Meet the Parents
Let’s start with what makes Four Christmases different from most other Hollywood holiday comedies. (Note that I said “different from” instead of “better than.”) The main characters here are a couple of well-off San Francisco professionals named Brad and Kate (Vince Vaughn and Reese Witherspoon), though they’re introduced as “Kent and Daphne” for the purposes of a gag that’s not worth retelling. They’re essentially happy together, which sets them apart from characters in many comedies like these. Usually happy couples don’t make for funny ones, but Brad and Kate are funny in that they’re somewhat obnoxious in their happiness – check out an early scene in which they explain why they’re not married despite being together for three years and somewhat inadvertently manage to make all the married couples around them feel like crap. No matter how bad things get for Brad and Kate, they discuss their feelings in grown-up ways even when they’re fighting.
It’s good that they’re adults to each other when they’re alone, because they both turn into shrieking 5-year-olds in the presence of their parents in this dully formulaic big-screen sitcom. The plot kicks off when their plans for a holiday vacation in Fiji are scuttled by heavy fog at the airport. Having lied to their divorced parents to avoid having to visit them, they’re now forced to spend Christmas dropping in on each of them in turn. They both have good reason to conceal their relatives, who let Brad and Kate in on all manner of embarrassing information about the other. (Quick recap: Orlando, fat camp, MILFs, cryptolesbianism.)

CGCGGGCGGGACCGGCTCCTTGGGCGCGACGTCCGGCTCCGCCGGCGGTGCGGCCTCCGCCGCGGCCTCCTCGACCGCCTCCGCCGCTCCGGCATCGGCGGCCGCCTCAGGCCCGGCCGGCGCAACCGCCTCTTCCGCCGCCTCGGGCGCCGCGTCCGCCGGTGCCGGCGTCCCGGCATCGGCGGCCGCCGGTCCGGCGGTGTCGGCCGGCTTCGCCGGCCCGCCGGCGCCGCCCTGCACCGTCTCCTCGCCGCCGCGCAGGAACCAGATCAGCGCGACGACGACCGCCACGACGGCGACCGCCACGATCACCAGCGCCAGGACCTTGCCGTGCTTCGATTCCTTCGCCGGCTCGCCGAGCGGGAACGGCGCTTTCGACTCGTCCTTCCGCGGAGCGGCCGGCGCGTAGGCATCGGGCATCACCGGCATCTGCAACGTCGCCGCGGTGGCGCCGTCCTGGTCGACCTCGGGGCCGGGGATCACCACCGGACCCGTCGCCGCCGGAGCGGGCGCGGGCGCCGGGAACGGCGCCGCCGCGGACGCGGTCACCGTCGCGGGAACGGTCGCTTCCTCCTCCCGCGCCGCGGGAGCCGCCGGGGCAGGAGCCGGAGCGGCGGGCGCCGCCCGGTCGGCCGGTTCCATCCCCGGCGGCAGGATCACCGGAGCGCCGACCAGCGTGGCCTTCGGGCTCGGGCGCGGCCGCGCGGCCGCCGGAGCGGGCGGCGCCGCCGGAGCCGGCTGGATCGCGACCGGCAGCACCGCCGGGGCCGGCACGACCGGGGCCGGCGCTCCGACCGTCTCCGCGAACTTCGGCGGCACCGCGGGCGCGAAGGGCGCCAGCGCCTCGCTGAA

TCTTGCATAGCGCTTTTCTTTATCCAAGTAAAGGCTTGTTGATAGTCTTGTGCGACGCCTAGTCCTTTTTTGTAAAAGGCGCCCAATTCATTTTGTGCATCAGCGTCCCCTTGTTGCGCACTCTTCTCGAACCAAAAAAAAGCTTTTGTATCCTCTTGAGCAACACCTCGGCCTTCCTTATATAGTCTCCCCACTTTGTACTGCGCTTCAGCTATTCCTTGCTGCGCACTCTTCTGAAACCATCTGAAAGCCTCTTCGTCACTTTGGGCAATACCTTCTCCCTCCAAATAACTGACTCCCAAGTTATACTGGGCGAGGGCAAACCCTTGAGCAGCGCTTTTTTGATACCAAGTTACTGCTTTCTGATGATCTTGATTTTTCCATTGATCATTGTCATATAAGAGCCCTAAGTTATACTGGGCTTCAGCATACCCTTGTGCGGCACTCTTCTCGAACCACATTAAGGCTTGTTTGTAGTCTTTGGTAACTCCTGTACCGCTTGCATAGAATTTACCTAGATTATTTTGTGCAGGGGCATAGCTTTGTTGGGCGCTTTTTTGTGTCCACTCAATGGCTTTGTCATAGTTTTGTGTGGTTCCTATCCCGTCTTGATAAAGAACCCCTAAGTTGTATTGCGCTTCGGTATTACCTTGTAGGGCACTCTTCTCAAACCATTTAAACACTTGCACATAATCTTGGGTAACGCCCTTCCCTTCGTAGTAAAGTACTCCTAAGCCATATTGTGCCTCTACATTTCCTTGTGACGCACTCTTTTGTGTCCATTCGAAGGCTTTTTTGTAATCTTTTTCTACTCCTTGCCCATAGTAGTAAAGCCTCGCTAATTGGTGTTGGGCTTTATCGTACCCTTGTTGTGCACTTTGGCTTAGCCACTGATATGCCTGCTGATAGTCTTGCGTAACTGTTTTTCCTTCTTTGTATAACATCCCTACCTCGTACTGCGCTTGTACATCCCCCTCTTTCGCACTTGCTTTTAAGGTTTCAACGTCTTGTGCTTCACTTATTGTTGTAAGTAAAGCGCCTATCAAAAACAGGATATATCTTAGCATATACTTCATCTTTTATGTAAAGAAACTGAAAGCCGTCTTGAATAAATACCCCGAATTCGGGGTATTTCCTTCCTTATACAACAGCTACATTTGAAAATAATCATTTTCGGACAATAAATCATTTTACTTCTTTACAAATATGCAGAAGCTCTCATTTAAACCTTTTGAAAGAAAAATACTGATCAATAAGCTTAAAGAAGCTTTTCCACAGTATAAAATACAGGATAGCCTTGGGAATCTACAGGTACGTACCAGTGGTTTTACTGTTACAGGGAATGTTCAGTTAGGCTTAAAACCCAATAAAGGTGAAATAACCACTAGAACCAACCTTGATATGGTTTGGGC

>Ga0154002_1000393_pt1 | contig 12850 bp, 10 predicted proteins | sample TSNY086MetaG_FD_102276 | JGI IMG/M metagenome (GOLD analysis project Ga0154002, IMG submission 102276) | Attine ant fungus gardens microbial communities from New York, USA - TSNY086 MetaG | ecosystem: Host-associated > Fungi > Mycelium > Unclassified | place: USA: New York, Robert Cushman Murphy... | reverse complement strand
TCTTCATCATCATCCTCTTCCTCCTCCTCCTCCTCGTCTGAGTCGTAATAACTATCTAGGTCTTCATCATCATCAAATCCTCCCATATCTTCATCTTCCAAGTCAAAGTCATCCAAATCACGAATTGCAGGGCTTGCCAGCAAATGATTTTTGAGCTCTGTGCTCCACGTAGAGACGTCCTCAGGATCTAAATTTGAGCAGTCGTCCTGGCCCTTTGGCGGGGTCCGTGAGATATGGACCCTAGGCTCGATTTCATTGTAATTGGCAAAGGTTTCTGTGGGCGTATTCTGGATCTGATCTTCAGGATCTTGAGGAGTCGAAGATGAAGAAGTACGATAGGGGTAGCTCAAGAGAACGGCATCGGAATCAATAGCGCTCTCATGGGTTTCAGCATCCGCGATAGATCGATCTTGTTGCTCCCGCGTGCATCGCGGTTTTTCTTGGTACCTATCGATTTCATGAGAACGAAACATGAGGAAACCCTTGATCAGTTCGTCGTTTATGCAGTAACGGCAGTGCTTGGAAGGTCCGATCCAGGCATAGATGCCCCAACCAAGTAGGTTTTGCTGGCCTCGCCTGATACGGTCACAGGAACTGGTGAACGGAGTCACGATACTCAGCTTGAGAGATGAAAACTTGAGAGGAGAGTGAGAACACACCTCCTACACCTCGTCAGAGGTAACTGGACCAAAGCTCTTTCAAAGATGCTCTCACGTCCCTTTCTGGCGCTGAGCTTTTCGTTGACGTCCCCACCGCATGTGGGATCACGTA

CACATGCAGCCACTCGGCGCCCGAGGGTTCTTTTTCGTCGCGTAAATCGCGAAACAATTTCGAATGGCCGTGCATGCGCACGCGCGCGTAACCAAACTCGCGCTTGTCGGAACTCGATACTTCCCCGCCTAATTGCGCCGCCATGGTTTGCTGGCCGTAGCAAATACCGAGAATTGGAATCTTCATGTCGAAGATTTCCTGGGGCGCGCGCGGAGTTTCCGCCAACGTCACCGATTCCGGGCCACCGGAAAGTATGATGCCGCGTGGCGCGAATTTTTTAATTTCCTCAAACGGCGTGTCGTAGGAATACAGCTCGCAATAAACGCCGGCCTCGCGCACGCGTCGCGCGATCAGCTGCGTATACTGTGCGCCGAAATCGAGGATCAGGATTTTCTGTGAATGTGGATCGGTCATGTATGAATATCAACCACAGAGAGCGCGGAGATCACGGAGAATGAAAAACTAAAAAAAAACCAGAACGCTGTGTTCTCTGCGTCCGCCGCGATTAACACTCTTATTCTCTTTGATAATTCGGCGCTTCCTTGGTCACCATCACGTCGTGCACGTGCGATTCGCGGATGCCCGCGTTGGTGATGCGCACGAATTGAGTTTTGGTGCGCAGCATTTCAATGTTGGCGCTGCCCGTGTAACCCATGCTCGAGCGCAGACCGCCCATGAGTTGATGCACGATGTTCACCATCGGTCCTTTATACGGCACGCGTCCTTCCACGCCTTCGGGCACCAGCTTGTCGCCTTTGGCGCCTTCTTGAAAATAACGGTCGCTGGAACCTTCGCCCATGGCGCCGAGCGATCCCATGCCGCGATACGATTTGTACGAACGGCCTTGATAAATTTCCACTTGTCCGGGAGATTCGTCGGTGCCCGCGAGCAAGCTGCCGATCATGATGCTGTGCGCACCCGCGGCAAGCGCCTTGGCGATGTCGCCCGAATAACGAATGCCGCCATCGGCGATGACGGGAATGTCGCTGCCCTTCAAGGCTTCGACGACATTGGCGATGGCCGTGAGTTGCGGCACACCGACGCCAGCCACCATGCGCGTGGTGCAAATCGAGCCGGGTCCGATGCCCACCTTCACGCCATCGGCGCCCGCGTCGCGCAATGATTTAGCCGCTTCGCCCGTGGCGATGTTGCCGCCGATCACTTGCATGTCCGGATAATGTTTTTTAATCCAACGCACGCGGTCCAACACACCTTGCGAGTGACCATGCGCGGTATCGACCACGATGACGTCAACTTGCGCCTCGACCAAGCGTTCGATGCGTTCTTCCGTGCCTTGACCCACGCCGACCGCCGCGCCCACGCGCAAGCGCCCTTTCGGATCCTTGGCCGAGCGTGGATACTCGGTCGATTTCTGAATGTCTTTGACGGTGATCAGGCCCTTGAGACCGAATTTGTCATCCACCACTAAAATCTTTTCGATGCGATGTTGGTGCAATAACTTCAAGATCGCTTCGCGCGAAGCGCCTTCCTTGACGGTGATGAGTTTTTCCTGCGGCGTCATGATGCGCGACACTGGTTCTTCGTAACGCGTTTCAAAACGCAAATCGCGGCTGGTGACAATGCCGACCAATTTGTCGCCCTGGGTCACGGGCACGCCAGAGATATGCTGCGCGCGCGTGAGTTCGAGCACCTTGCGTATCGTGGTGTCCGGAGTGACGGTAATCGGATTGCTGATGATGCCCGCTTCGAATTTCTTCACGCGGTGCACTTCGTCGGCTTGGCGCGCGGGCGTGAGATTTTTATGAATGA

The two lead actors do seem to genuinely like each other, and they provide a cute visual contrast with Vaughn at 6’5″ and Witherspoon at 5’1″. They’re stranded, though, by a series of lame set pieces filled with slapstick gags – the bit with Kate’s baby nephew spitting up on her is predictable down to the second. Similarly, the heavyweight supporting cast also goes to shameful waste (Robert Duvall and Sissy Spacek as his parents, Mary Steenburgen and Jon Voight as her parents, Jon Favreau and Tim McGraw as Brad’s UFC-fighter brothers, Dwight Yoakam as an overly slick church pastor). Vaughn’s flair for comic riffing only salvages one scene, in which Brad and Kate are drafted into portraying Joseph and Mary in a church Christmas pageant. Brad, who takes himself quite seriously as an actor, hams and ad-libs his way through the role. No surprise that this is the movie’s one laugh-out-loud funny bit.
The director here is Seth Gordon, making his fiction debut after helming the best documentary of last year, The King of Kong: A Fistful of Quarters. He delivers a nice touch: The subject of that earlier film, Steve Wiebe, shows up here in a wordless but prominent cameo. Aside from that, Gordon doesn’t have much sense of comic timing or inventiveness, and the picture looks bad. Four Christmases is one of those holiday gifts that gives some amusement for an hour and a half, and then is tossed aside to be forgotten after the new year.